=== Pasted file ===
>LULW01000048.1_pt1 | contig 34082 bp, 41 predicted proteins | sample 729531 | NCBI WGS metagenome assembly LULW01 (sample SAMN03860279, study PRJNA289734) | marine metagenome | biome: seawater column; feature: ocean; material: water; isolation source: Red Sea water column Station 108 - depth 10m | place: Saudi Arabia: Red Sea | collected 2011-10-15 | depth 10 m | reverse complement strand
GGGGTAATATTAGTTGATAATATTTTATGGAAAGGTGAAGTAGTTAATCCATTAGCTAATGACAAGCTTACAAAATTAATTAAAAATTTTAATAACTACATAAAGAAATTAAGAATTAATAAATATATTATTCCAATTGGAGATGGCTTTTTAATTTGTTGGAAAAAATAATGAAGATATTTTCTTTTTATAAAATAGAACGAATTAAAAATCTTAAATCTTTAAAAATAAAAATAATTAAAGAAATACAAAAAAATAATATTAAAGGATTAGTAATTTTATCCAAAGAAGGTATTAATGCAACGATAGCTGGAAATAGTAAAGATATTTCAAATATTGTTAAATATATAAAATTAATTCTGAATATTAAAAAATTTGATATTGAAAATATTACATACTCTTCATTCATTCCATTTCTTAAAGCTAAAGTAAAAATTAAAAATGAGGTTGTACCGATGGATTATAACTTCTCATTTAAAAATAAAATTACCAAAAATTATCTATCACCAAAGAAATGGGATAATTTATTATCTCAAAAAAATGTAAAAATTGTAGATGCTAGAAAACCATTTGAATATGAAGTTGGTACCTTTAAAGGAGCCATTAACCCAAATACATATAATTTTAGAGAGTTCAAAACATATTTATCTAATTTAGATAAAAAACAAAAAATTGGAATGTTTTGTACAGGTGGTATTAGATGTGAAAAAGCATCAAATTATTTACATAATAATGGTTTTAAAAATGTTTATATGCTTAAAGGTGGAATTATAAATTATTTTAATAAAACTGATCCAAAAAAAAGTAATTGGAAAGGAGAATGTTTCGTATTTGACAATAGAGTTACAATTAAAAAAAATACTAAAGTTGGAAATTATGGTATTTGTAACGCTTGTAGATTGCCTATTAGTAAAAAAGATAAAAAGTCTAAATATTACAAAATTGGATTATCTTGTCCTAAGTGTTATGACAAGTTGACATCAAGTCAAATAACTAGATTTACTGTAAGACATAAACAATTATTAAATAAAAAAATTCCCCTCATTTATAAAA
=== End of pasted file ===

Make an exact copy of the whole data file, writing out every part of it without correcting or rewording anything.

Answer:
>LULW01000048.1_pt1 | contig 34082 bp, 41 predicted proteins | sample 729531 | NCBI WGS metagenome assembly LULW01 (sample SAMN03860279, study PRJNA289734) | marine metagenome | biome: seawater column; feature: ocean; material: water; isolation source: Red Sea water column Station 108 - depth 10m | place: Saudi Arabia: Red Sea | collected 2011-10-15 | depth 10 m | reverse complement strand
GGGGTAATATTAGTTGATAATATTTTATGGAAAGGTGAAGTAGTTAATCCATTAGCTAATGACAAGCTTACAAAATTAATTAAAAATTTTAATAACTACATAAAGAAATTAAGAATTAATAAATATATTATTCCAATTGGAGATGGCTTTTTAATTTGTTGGAAAAAATAATGAAGATATTTTCTTTTTATAAAATAGAACGAATTAAAAATCTTAAATCTTTAAAAATAAAAATAATTAAAGAAATACAAAAAAATAATATTAAAGGATTAGTAATTTTATCCAAAGAAGGTATTAATGCAACGATAGCTGGAAATAGTAAAGATATTTCAAATATTGTTAAATATATAAAATTAATTCTGAATATTAAAAAATTTGATATTGAAAATATTACATACTCTTCATTCATTCCATTTCTTAAAGCTAAAGTAAAAATTAAAAATGAGGTTGTACCGATGGATTATAACTTCTCATTTAAAAATAAAATTACCAAAAATTATCTATCACCAAAGAAATGGGATAATTTATTATCTCAAAAAAATGTAAAAATTGTAGATGCTAGAAAACCATTTGAATATGAAGTTGGTACCTTTAAAGGAGCCATTAACCCAAATACATATAATTTTAGAGAGTTCAAAACATATTTATCTAATTTAGATAAAAAACAAAAAATTGGAATGTTTTGTACAGGTGGTATTAGATGTGAAAAAGCATCAAATTATTTACATAATAATGGTTTTAAAAATGTTTATATGCTTAAAGGTGGAATTATAAATTATTTTAATAAAACTGATCCAAAAAAAAGTAATTGGAAAGGAGAATGTTTCGTATTTGACAATAGAGTTACAATTAAAAAAAATACTAAAGTTGGAAATTATGGTATTTGTAACGCTTGTAGATTGCCTATTAGTAAAAAAGATAAAAAGTCTAAATATTACAAAATTGGATTATCTTGTCCTAAGTGTTATGACAAGTTGACATCAAGTCAAATAACTAGATTTACTGTAAGACATAAACAATTATTAAATAAAAAAATTCCCCTCATTTATAAAA